How small changes in your behaviour have a big impact on how you work, lead and follow.
That’s the working title of a book I’m writing, initially as a series of short blogs.
Blog 46 small change: your board evaluation could be unwritten, gruelling but cathartic
•When I say “board” I mean: main & operating boards, ExCos, and management teams
If the members of your board are interested in board evaluations from a compliance perspective only, they shouldn’t read this.
It’s not about compliance.
There are plenty of excellent evaluators who will keep them on the “straight and narrow” in terms of compliance. The best ones will also point out behavioural “matters arising” which the board can, and frequently, ignore.
But if the members of your board have the courage to confront themselves and their behaviour in the service of a shared purpose I recommend the following “boot camp” approach which I use:
Unwritten: the issues around behaviour that really matter can’t be written down
An evaluator can’t write down:
- “The CEO is a bully; other members of the board are petrified of him/her; fear is the key motivator”
- “There is a toxic atmosphere at meetings”
- “On the surface, everything is polite and “nice” but no one really says what they feel. Passive aggression is rife. “
So, the evaluation process must be oral.
- 1-1 meetings with each board member – four hours minimum
- First plenary session of the board to review purpose, strategy and behaviour (PSB) see Index
- Follow up 1-1s and plenary sessions to agree on “soft” contracts with each other – see Index
Gruelling: “no pain no gain”
- Behaviour is rooted in formative years’ experiences
- Connecting with behaviour origin can be a gruelling experience – it was for me
- Agreeing to change behaviour and sticking with it is hard
Cathartic: even small changes on boards uplift
- Heart-warming to see people agree to make small changes
- Achievable because the reciprocal “soft” contracts are motivating
- Sustainable because once people experience better, they won’t want to lose it
Marshall Rosenberg is famous for his work on nonviolent communication. He died in 2015. His book Nonviolent Communication: A Language of Life is a best seller.
His advice on getting needs met is invaluable to leaders. “If we express our needs, we have a better chance of getting them met”, he says.
So what? Unresolved conflict, which is bad for your business, is invariably about unmet needs which are not expressed.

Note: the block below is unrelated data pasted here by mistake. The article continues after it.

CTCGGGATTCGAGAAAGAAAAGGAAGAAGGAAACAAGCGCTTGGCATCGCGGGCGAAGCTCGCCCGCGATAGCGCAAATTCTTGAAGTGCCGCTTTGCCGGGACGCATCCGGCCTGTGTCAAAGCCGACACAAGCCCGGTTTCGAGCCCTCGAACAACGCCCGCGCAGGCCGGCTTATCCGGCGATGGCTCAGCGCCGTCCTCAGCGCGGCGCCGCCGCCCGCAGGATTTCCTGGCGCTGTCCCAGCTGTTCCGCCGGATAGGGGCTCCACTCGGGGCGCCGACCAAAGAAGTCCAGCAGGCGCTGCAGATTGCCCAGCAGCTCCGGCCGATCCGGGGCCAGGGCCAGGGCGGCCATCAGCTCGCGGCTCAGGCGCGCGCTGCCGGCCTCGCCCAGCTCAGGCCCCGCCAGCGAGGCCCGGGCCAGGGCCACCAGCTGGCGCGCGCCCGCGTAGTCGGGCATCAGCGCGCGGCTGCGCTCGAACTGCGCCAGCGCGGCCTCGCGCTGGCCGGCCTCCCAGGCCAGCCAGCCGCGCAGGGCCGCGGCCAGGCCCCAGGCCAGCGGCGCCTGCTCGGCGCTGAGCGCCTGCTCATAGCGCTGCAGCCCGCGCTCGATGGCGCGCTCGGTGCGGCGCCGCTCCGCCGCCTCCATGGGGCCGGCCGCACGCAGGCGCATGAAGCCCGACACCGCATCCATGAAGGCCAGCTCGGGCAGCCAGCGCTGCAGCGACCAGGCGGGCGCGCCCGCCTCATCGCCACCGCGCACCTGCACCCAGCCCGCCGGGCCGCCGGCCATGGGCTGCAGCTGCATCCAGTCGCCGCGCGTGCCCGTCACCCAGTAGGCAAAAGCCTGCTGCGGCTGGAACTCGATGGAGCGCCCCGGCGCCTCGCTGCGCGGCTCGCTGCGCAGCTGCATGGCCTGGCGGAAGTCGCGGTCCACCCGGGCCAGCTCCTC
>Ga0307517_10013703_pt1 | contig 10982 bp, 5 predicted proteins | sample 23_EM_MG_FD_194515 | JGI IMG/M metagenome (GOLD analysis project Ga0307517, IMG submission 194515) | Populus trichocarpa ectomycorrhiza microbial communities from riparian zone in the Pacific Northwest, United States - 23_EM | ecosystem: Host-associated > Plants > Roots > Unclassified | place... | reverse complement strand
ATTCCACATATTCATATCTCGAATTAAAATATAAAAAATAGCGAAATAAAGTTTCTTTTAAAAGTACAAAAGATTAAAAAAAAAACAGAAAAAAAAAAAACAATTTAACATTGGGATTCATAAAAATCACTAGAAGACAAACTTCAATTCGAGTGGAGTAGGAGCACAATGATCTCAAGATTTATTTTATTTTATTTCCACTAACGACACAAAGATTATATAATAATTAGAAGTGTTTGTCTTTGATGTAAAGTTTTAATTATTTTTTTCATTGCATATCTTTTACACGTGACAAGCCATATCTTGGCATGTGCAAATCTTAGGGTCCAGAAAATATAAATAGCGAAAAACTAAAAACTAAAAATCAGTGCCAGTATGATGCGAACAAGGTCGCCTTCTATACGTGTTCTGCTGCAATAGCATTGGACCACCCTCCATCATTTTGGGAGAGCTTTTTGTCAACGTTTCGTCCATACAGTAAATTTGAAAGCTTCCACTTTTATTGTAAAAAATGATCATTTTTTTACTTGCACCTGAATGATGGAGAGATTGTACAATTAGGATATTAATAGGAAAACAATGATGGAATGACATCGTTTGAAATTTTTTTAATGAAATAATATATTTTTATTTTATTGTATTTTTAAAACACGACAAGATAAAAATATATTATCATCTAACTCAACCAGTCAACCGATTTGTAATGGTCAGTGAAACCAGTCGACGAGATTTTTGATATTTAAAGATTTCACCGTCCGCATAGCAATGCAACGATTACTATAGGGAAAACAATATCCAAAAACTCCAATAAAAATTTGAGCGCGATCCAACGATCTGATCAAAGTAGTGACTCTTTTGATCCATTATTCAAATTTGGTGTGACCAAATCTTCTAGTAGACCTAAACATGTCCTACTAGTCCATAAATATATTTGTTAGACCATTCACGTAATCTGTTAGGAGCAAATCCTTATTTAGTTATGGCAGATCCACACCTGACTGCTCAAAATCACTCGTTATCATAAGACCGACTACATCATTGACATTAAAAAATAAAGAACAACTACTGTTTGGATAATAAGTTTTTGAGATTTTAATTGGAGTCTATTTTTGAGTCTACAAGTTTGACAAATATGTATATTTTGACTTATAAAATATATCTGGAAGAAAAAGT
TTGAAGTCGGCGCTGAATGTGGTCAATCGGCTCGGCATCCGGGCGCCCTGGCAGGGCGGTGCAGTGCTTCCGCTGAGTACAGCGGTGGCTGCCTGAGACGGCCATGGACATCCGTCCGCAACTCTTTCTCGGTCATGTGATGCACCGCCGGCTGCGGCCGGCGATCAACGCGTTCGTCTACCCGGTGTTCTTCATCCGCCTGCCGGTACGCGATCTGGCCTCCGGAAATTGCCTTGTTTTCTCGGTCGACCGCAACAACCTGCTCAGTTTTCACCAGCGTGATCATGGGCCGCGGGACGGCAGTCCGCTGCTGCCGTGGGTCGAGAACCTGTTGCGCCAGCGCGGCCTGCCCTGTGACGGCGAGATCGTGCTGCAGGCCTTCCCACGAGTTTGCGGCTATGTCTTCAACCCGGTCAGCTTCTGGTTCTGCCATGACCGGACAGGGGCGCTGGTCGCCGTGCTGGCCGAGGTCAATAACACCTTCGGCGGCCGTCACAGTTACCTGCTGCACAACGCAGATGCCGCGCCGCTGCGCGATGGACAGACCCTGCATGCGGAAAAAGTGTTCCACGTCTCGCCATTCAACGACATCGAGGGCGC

Unresolved conflict within boards, teams and joint ventures abound. They are deeply damaging. I know this from my work with clients.
I have developed a simple grid, which I call The Relationship Grid (see Index), to help clients track their key relationships.
I ask them to “RAG” each relationship on a regular basis. On any given day, each leader I know has at least one “Red”, a few “Ambers” and the rest are “Green”.
Getting the Reds and the Ambers to Green is the challenge. Marshall’s advice may help.
CEOs should note his distinction between need and strategy. Needs are about feelings. A strategy is about action.
He tells the story of the couple who had given up on their marriage. “I need to get out of this marriage,” the husband said. This statement was a strategy, not a need. Rosenberg advised them to connect with needs they could perhaps meet without ending the marriage. The husband needed more appreciation, and the wife more closeness. They arrived at a set of agreements that satisfied their needs.
In business, this scenario is also achievable. I have used this technique on many occasions by facilitating “soft contracts” between board members.
CEOs should heed Marshall Rosenberg on his views on “freeing ourselves from old programming”.
By this, he means our conditioning. The most powerful from our parents.
Rosenberg proposes a “literacy of needs” as an antidote to conditioning by becoming, merely, conscious of it. All mindfulness experts agree that this is the first step in behavioural change. Many CEOs behave unconsciously. Once they become aware, something shifts for them.
Then they can articulate their needs. Needs are feelings, not actions. “When Joe Bloggs does not take responsibility for his team, I panic because I (desperately) need to succeed, and I depend on him”. Those are feelings. “I, therefore, micro-manage him.” That’s an action.
But that move doesn’t help Joe Bloggs. In fact, he feels worse. “When things go wrong, I panic because I need reassurance that I’m not the bad guy, and therefore I blame others”.
Rosenberg’s formula is:
“When A happens…
I feel B…
because I’m needing C
…and therefore I would like D.”
Apply it to yourself.
The best board evaluation is one which addresses unmet needs.
What are the unmet needs on your board?